The buyer is required to purchase a homeowners’ insurance policy when they purchase your home, particularly if they purchased with a home mortgage loan as opposed to cash. Lenders make it mandatory for buyers to purchase homeowner’s insurance.
A home warranty is a one-time purchase for limited time coverage whereas homeowners’ insurance is long-term, continuous coverage of the structure, property, and accidents that may occur. Home warranties and homeowners’ insurance policies do not cover the same items.
What Does a Home Warranty Cover?
Before you purchase a home warranty, research different companies to find out what their home warranties cover. Broken appliances or failing major home systems are usually protected by home warranties. These include heating and cooling systems, plumbing, electrical, water heater, dishwasher, stove, garbage disposal, or things of that nature. However, some warranties require that these items be updated to qualify for coverage. Furthermore, regular maintenance and routine cleanings must be verified before coverage is applied. So the warranty isn’t a generic, blanket, cover-all protection plan for anything that goes wrong with the house, but it can offer an added boost of confidence that if some appliances or systems malfunction, they’re covered without filing a claim against the homeowner’s insurance policy or paying for repairs out-of-pocket.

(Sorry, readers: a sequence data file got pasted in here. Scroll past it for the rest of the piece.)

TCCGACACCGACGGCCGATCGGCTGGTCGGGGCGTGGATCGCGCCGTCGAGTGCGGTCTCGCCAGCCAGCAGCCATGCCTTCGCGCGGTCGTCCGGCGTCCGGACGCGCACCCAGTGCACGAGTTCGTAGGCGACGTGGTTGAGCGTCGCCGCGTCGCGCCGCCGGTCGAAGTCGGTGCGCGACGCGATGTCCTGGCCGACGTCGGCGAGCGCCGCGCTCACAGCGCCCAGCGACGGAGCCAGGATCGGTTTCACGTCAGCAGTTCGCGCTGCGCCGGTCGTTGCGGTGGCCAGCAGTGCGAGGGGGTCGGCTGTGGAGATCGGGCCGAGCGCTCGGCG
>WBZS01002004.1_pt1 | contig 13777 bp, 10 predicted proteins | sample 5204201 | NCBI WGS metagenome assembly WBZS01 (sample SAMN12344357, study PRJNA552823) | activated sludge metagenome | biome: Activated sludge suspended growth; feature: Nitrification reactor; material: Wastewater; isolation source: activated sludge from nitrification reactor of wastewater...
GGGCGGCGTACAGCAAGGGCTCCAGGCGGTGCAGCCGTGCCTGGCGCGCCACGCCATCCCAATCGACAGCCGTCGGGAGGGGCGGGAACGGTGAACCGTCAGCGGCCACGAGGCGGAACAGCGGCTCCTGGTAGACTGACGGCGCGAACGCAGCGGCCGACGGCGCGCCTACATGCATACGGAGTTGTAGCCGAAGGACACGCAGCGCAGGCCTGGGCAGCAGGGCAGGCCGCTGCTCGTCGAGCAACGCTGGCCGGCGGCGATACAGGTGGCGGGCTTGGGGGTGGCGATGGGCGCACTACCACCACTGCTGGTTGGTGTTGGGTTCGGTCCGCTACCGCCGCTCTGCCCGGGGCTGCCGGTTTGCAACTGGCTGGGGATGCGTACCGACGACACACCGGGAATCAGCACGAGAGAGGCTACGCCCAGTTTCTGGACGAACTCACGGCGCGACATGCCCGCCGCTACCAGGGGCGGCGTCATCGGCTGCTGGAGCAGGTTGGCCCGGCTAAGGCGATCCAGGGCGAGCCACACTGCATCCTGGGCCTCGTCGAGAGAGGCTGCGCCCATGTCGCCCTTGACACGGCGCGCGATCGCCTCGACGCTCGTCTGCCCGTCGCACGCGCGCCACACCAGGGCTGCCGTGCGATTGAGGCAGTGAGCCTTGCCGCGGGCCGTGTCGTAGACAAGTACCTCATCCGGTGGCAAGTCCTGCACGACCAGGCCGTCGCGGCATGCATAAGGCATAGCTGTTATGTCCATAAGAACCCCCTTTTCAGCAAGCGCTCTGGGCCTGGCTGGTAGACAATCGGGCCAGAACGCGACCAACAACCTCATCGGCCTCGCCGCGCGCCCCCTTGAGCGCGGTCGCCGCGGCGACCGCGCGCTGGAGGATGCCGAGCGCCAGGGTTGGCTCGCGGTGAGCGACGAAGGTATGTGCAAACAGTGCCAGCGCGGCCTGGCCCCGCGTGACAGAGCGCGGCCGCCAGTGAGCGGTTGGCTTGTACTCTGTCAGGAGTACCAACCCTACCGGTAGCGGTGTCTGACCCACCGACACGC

How a Home Warranty Works
The home warranty company provides a list of approved contractors – professional service providers the warranty company deems qualified. If the new homeowner experiences a malfunctioning appliance or system that is covered by the warranty, he or she will call one of the approved contractors. There’s a co-pay of between $50-$75 for the service call, but no expense for parts or labor if repairs are needed.
Homeowners who use the warranty provider’s contractors are encouraged to rate and review the service received by that contractor, so the warranty company knows if that contractor is a benefit to the company or if they should be removed from the list of qualified providers.
The low co-pay, provided contractors, and no-cost repairs offer just enough protection so that buyers who may be teetering on the fence will feel compelled to take action and submit an offer.
It’s Not Just for the Buyer’s Benefit | Seller’s Warranty
Even if the house you sold passed inspection and you provided all the accurate information in the seller’s disclosure, you might still be responsible for elements of the home that malfunction within the first year. Imagine getting all settled and comfortable in your new place just to receive a phone call or letter from the new homeowner or his or her attorney notifying you of a system malfunction that you have to repair or pay for a portion of repair costs.
When you purchase a home warranty to include with the sale of your home, you also provide protection for yourself so that you, too, have the convenience of a low co-pay and a list of qualified, approved service providers who can handle the problem at a fraction of the cost of seeking out an independent contractor and paying for repairs on your own.